Hyperallergic highlights the strengths of inclusive, interdisciplinary exhibition The Great Refusal at SAIC’s Sullivan Galleries.
Hyperallergic highlights the strengths of inclusive, interdisciplinary exhibition The Great Refusal at SAIC’s Sullivan Galleries.
November 30

Great Refusal Not Just About Sexuality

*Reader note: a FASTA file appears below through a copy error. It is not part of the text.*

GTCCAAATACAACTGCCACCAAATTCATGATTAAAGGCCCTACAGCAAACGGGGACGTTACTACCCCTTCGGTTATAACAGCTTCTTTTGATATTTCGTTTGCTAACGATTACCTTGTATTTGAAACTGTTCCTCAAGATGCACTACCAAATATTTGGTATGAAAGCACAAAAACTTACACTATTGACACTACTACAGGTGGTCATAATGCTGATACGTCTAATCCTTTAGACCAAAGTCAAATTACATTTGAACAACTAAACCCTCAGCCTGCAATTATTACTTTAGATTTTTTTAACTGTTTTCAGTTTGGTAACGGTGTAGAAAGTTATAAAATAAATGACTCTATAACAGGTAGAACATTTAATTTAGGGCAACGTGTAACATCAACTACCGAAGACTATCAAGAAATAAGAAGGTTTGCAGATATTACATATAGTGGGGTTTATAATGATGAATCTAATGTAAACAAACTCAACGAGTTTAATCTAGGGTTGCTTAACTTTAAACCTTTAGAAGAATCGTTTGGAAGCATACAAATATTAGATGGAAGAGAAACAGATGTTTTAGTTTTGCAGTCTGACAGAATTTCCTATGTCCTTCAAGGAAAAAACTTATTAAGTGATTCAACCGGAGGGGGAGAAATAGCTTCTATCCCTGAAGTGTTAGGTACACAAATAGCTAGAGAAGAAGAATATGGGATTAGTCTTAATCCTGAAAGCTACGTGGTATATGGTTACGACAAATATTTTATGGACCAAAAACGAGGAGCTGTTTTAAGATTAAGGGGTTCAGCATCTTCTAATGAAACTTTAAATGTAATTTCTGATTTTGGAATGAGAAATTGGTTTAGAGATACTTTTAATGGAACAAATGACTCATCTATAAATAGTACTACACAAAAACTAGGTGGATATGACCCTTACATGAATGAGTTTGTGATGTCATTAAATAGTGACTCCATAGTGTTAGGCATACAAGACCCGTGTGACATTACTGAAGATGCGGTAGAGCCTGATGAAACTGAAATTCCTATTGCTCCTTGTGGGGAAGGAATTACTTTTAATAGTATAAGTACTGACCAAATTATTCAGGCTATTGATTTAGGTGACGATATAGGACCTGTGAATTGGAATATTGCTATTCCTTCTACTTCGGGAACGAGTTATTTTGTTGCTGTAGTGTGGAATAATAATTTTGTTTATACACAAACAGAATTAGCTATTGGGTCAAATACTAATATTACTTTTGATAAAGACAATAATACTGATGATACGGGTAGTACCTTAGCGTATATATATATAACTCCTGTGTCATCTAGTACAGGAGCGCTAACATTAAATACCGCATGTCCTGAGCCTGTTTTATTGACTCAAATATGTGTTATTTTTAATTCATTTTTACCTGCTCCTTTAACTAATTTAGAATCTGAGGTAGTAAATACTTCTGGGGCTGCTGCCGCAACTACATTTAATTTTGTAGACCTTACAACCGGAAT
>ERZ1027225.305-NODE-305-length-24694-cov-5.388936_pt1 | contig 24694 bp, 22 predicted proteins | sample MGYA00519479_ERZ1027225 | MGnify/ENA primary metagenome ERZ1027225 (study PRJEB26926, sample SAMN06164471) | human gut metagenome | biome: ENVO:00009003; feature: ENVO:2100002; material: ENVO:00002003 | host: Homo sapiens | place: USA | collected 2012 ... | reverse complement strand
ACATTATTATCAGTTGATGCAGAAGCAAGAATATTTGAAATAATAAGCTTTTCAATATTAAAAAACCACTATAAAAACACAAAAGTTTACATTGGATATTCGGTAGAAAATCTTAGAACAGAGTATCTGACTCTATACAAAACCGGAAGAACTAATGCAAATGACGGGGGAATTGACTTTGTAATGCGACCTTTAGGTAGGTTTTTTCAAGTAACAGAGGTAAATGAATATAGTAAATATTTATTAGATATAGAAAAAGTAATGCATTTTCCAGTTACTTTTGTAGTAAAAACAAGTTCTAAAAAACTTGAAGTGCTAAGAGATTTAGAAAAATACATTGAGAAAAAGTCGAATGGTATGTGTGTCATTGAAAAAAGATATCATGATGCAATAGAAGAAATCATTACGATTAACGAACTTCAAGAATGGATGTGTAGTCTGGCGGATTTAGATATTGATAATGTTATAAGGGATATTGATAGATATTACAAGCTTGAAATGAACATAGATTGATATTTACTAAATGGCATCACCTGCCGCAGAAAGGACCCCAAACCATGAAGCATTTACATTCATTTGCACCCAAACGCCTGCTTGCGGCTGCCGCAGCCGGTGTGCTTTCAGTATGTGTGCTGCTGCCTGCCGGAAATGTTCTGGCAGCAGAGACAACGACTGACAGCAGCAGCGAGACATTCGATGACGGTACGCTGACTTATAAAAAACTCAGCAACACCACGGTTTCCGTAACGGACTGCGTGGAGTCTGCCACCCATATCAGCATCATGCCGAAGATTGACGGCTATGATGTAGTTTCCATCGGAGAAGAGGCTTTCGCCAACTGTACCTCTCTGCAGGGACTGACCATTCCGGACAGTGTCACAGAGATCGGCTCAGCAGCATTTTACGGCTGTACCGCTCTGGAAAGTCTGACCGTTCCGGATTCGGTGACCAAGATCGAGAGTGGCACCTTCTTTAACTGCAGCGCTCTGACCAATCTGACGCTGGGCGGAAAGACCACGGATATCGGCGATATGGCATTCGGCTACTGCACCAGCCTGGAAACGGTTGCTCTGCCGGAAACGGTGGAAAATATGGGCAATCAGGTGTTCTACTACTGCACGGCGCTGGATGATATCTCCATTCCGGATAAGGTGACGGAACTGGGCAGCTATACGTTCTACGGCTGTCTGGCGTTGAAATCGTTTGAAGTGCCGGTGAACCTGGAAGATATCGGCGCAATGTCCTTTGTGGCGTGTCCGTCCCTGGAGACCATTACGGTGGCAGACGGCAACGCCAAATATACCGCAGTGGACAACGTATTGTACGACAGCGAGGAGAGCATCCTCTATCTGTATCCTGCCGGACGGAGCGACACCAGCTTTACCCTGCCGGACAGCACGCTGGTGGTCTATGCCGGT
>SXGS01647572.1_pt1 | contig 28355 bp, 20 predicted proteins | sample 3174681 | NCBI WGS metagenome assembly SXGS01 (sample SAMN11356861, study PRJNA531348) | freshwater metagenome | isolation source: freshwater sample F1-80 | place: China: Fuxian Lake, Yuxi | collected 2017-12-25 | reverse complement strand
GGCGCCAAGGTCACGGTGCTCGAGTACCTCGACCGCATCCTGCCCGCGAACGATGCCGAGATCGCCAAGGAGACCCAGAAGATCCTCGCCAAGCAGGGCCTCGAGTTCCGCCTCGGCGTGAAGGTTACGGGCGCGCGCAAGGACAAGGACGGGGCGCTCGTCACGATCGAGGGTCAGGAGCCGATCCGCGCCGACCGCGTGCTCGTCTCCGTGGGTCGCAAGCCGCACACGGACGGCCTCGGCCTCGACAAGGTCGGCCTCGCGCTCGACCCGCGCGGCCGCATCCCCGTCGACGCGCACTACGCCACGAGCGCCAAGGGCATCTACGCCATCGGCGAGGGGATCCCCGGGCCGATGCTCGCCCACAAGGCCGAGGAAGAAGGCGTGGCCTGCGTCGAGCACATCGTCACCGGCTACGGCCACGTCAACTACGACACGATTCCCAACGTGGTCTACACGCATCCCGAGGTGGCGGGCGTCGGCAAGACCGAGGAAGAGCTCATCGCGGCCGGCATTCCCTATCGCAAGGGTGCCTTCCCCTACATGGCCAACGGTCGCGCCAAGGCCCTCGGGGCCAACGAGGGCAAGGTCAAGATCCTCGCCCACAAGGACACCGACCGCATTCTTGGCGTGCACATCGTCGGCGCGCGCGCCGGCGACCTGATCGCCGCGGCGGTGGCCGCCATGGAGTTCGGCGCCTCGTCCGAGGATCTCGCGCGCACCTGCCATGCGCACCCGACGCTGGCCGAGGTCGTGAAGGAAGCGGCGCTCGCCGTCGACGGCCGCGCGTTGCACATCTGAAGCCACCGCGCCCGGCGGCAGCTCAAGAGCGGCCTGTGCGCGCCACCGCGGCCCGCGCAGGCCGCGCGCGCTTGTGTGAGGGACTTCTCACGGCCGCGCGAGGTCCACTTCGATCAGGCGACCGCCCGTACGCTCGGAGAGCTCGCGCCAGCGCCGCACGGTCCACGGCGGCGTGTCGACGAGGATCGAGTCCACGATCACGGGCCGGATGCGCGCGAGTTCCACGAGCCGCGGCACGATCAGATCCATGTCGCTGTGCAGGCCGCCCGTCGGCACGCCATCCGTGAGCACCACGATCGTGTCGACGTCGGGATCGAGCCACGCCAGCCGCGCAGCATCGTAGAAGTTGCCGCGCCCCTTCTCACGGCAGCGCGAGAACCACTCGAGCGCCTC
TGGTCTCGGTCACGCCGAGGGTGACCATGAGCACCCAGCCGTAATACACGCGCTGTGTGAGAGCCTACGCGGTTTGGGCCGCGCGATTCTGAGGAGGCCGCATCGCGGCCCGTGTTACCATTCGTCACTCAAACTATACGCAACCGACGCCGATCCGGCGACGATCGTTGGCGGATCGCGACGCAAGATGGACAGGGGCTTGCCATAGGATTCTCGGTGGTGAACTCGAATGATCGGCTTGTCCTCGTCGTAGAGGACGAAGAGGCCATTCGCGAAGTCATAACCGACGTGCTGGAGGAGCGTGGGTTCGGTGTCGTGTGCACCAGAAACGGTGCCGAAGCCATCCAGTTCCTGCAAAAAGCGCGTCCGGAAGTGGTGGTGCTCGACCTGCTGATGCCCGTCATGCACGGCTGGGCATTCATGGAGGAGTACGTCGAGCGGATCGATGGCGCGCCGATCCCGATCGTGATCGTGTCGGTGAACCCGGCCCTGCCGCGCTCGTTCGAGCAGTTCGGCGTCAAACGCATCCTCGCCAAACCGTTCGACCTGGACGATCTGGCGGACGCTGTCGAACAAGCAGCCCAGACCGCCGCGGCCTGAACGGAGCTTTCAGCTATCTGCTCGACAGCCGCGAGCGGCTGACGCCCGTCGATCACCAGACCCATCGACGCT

On November 15 art blog Hyperallergic posted “Queer Art’s Not Just About Gender: A Chicago Art Survey”—the second article by writer Alicia Eler centering on The Great Refusal: Taking on New Queer Aesthetics at SAIC’s Sullivan Galleries. Arguing the current queer aesthetic “is one that considers artists working in non-normative modes of creating, and not so much about same-sex lovin,” Eler consults Oli Rodriquez—co-curator of the exhibition and professor of Photography at SAIC.  “I think about queer as the intersectionality of race, class, and gender, of work that is always questioning and critiquing, and not just being passive,” Rodriguez says. “It’s about instilling a new notion of queerness that doesn’t deal with sexuality or sex.”  Eler highlights the dialogue resulting from the exhibitions inclusive composition, which combines work from several decades and presents projects by established artists alongside graduate and undergraduate student work. “I don’t think there is a single queer aesthetic, and that’s the large part of the show being such an eclectic mix, smashing together an intergenerational dialogue,” Rodriguez says. “Something from the 1980s hangs right next to something made this year, in 2012.”